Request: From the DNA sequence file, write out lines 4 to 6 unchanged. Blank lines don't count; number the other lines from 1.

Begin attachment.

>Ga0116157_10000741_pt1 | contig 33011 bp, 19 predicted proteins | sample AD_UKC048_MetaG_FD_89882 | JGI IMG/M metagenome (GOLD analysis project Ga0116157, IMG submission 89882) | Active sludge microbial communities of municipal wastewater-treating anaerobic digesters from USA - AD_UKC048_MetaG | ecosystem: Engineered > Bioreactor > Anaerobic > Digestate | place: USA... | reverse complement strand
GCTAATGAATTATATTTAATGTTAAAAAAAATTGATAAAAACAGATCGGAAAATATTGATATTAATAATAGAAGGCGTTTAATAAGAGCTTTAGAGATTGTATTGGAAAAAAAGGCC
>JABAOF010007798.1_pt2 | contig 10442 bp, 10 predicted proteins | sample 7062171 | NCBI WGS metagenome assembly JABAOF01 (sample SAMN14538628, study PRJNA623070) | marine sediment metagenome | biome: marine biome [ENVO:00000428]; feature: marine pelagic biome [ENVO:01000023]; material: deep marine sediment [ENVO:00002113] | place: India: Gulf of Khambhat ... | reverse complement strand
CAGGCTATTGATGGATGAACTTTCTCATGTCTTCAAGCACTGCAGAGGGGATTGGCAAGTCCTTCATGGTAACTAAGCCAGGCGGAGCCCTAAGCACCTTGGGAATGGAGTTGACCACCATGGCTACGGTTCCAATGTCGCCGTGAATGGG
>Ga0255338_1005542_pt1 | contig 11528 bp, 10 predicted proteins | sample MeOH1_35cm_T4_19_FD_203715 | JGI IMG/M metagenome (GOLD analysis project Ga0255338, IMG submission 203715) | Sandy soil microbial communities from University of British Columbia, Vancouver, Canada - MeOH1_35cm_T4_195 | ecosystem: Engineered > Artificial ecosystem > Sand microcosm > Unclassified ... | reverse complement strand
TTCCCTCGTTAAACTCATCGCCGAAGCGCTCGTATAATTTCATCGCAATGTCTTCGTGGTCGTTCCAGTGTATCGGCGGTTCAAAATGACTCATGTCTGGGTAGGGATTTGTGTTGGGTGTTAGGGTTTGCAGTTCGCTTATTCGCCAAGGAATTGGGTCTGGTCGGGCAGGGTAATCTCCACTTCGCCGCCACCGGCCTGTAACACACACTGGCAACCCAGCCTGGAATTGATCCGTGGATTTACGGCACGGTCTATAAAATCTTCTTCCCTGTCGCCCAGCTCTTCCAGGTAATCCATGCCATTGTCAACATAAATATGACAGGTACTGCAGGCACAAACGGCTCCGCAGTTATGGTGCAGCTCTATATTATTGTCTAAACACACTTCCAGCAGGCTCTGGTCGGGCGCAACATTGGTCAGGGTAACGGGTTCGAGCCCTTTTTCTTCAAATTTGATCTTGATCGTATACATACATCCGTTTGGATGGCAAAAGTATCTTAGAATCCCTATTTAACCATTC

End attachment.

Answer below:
CAGGCTATTGATGGATGAACTTTCTCATGTCTTCAAGCACTGCAGAGGGGATTGGCAAGTCCTTCATGGTAACTAAGCCAGGCGGAGCCCTAAGCACCTTGGGAATGGAGTTGACCACCATGGCTACGGTTCCAATGTCGCCGTGAATGGG
>Ga0255338_1005542_pt1 | contig 11528 bp, 10 predicted proteins | sample MeOH1_35cm_T4_19_FD_203715 | JGI IMG/M metagenome (GOLD analysis project Ga0255338, IMG submission 203715) | Sandy soil microbial communities from University of British Columbia, Vancouver, Canada - MeOH1_35cm_T4_195 | ecosystem: Engineered > Artificial ecosystem > Sand microcosm > Unclassified ... | reverse complement strand
TTCCCTCGTTAAACTCATCGCCGAAGCGCTCGTATAATTTCATCGCAATGTCTTCGTGGTCGTTCCAGTGTATCGGCGGTTCAAAATGACTCATGTCTGGGTAGGGATTTGTGTTGGGTGTTAGGGTTTGCAGTTCGCTTATTCGCCAAGGAATTGGGTCTGGTCGGGCAGGGTAATCTCCACTTCGCCGCCACCGGCCTGTAACACACACTGGCAACCCAGCCTGGAATTGATCCGTGGATTTACGGCACGGTCTATAAAATCTTCTTCCCTGTCGCCCAGCTCTTCCAGGTAATCCATGCCATTGTCAACATAAATATGACAGGTACTGCAGGCACAAACGGCTCCGCAGTTATGGTGCAGCTCTATATTATTGTCTAAACACACTTCCAGCAGGCTCTGGTCGGGCGCAACATTGGTCAGGGTAACGGGTTCGAGCCCTTTTTCTTCAAATTTGATCTTGATCGTATACATACATCCGTTTGGATGGCAAAAGTATCTTAGAATCCCTATTTAACCATTC